West Leyden is a small town. Only about 1,500 people are here living ordinary, small town lives. The school is not far from my house. We never do it often, but this evening must have been special. My parents have brought me down the street so that I could swing. I didn’t need anyone to push me. I’m not sure if I ever did. The sun is fading fast. It casts a golden hue over everything it’s touching for these last few minutes. My mom is abnormally happy. Dad’s got an arm around her waist, twirling her about. The oddity of it all makes me feel awkward. Displaced.
I kick my legs harder at the knee and imagine doing a full flip on the swing. How crazy that could be. My hair is as long as my legs. I bet it would get caught.
They’re walking together on the pavement, hand in hand. I’d hate to feel judged for my lack of sensitivity, but it’s the first time I remember seeing such gross displays of affection from them. A lot of the time that I’m not right here at this school is spent with my Aunt Joy or my grandparents. Mom works days. Dad works nights. In between they argue about who should or shouldn’t be out drinking with friends.
I have a half sister on my dad’s side. She is ten years older than me. Ecstatic to think I had a gender ally that could teach me all the things I needed to know as a girl, I was somewhat disappointed when it didn’t turn out that way. I’m pretty sure her childhood self, hated my existence as much as my mom disliked hers. Both sides arguing greedily…. Who needs the paychecks more? Who should get child support less? How can someone be so ungrateful?
I remember mom arguing with dad once that “we don’t even have money for Sam to get breakfast cereal, but Amanda got new basketball shoes!”
I didn’t want them to argue about me. Honestly, I can’t even stomach cereal. The milk turns my belly sick. I’m fairly petite for my age and I could go without needing breakfast. Amanda is older, and bigger. She probably needs more things. I don’t play basketball. I bet the shoes are cool though...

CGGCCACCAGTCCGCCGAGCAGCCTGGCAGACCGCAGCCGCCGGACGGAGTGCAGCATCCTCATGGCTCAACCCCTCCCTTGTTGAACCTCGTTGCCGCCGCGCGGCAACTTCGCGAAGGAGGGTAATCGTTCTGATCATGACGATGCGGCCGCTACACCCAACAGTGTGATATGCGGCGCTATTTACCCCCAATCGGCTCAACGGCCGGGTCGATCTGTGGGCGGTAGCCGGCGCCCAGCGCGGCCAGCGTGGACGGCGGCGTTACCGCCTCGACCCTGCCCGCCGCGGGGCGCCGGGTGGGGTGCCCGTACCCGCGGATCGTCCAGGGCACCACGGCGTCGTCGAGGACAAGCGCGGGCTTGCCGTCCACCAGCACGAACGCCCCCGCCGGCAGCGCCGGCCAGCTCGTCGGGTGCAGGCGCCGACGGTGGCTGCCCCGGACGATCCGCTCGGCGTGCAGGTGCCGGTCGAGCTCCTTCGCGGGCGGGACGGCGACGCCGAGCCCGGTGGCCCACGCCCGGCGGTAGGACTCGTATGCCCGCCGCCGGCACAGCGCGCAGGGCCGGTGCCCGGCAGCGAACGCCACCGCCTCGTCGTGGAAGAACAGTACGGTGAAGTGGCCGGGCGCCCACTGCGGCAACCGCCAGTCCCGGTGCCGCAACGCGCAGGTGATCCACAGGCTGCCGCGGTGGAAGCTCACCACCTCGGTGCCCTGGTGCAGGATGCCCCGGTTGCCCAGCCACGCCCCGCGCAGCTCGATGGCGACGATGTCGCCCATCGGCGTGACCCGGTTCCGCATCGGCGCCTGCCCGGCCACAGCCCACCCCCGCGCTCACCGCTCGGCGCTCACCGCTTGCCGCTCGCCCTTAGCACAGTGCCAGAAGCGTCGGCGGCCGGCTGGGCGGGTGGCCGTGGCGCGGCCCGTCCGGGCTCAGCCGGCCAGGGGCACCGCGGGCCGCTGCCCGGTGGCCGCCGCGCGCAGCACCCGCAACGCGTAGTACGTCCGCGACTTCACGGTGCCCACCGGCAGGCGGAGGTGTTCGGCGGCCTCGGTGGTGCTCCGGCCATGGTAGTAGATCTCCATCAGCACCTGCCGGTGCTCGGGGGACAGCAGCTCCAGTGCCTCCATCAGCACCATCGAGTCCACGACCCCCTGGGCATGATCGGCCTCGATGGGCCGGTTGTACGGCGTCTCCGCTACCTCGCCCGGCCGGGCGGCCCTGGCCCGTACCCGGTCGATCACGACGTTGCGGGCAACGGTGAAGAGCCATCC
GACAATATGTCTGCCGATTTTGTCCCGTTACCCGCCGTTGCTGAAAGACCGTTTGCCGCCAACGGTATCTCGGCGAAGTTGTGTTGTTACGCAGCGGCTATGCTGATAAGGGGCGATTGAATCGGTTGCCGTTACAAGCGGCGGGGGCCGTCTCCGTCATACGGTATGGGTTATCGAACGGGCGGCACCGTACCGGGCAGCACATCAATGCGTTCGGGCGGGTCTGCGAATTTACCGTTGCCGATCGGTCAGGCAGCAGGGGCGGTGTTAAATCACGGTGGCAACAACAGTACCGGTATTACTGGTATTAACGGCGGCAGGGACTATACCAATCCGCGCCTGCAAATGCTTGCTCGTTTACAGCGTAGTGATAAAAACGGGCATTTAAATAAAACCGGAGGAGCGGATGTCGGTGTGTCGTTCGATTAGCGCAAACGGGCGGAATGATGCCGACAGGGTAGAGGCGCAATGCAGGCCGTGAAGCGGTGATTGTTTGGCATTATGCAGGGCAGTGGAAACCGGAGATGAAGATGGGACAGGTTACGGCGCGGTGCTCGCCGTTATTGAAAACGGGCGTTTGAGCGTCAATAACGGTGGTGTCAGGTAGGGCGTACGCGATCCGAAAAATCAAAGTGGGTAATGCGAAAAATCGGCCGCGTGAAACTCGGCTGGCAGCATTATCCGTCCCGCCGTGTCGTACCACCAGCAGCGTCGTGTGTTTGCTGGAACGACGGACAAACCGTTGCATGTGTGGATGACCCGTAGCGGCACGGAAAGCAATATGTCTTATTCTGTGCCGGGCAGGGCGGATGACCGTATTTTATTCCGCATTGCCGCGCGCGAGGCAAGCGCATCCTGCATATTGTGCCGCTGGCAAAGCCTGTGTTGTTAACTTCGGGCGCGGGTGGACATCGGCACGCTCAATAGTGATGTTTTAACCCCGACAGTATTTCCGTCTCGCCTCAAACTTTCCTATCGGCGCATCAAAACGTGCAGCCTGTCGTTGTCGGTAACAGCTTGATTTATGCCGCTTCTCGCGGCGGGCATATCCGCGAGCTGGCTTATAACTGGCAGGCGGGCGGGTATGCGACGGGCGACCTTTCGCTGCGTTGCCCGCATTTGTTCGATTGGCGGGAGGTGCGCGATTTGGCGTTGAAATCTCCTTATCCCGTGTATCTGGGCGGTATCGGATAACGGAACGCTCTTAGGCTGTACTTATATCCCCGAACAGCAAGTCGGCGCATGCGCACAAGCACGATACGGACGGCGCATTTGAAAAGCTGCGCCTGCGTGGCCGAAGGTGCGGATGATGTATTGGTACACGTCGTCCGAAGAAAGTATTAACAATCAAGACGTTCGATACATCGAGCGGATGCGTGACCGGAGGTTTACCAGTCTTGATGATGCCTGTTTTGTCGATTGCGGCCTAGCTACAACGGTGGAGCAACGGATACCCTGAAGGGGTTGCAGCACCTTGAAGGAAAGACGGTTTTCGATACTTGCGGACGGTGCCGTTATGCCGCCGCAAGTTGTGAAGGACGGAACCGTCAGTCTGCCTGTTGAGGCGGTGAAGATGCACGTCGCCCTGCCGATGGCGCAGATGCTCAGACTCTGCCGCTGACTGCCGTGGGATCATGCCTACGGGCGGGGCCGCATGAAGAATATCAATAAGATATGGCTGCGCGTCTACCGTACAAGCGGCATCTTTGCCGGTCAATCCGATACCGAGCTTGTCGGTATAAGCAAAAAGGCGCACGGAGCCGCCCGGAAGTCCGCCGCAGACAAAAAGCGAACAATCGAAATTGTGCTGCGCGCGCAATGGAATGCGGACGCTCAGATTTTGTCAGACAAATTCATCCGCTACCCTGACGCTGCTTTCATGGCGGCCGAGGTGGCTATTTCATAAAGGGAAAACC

I would never hear the story from my parents, and I still haven’t. But the story went that dad left Amanda’s mom for my mom, and to many in town, that wasn’t allowed in this aged out society. Either way, I was too young to ever be valued for my opinion. I never hated Amanda though. I never held bias towards her mom. I understood why people would hurt in different ways than others hurt.
I believe my mom tried…. she just couldn’t let everything go.
I believe dad tried…. he just wasn’t meant to operate that way under immense pressure.
You can’t change people. You’re far better off changing your expectations of them.
I came to understand at about the age of six that Amanda wasn’t going to be my “super close, awesome, big sister”, instead she was just trying to survive her parental drama. I could respect that. There was a huge blow-out during a family camping trip. Mom and dad would argue in the tent over who he took preference to and defended more. I can’t recall all the details, but it would be 15 years before I ever saw Amanda again. Her high school prom picture would sit on the mantel forever. She wore a beautiful, floor length gown and had long dark hair. I imagined how things could’ve been if people weren’t so self-serving and if parents didn’t need to spill toxins into their child’s ears. It’s hard to understand why adults would set their children up with unnecessary dilemmas. We are much more resilient than any of them. We are also less spiteful and petty.
In an alternate set-up Amanda and I could’ve been closer. I thought of her often, and always hoped that she wasn’t sad. I'd always felt like I ruined her expectation of how she pictured her life. For that I was sorry.
A few months after that odd day at the park, my aunt is taking me to the hospital in the near-by city. Mom and dad were already there. Rushing through the parking lot my aunt tells me I have a baby brother. In utter shock at all of this news I try to hide my immense disappointment, but I start to cry my eyes out.
In some sick turn of events this causes my aunt to laugh and tell me it was only a joke. I am indeed a big sister to a little sister. Pride swallows my whole heart. I don’t know if there was ever a greater feeling than this. I will finally get to be the sister I know I can be. Elizabeth is beautiful and healthy. She screams obnoxiously loud, but it’s okay. We’re both new to each other. We are learning. I don’t care where she came from. I smother her with promises. My instinct takes over almost immediately, no one is going to take this one away.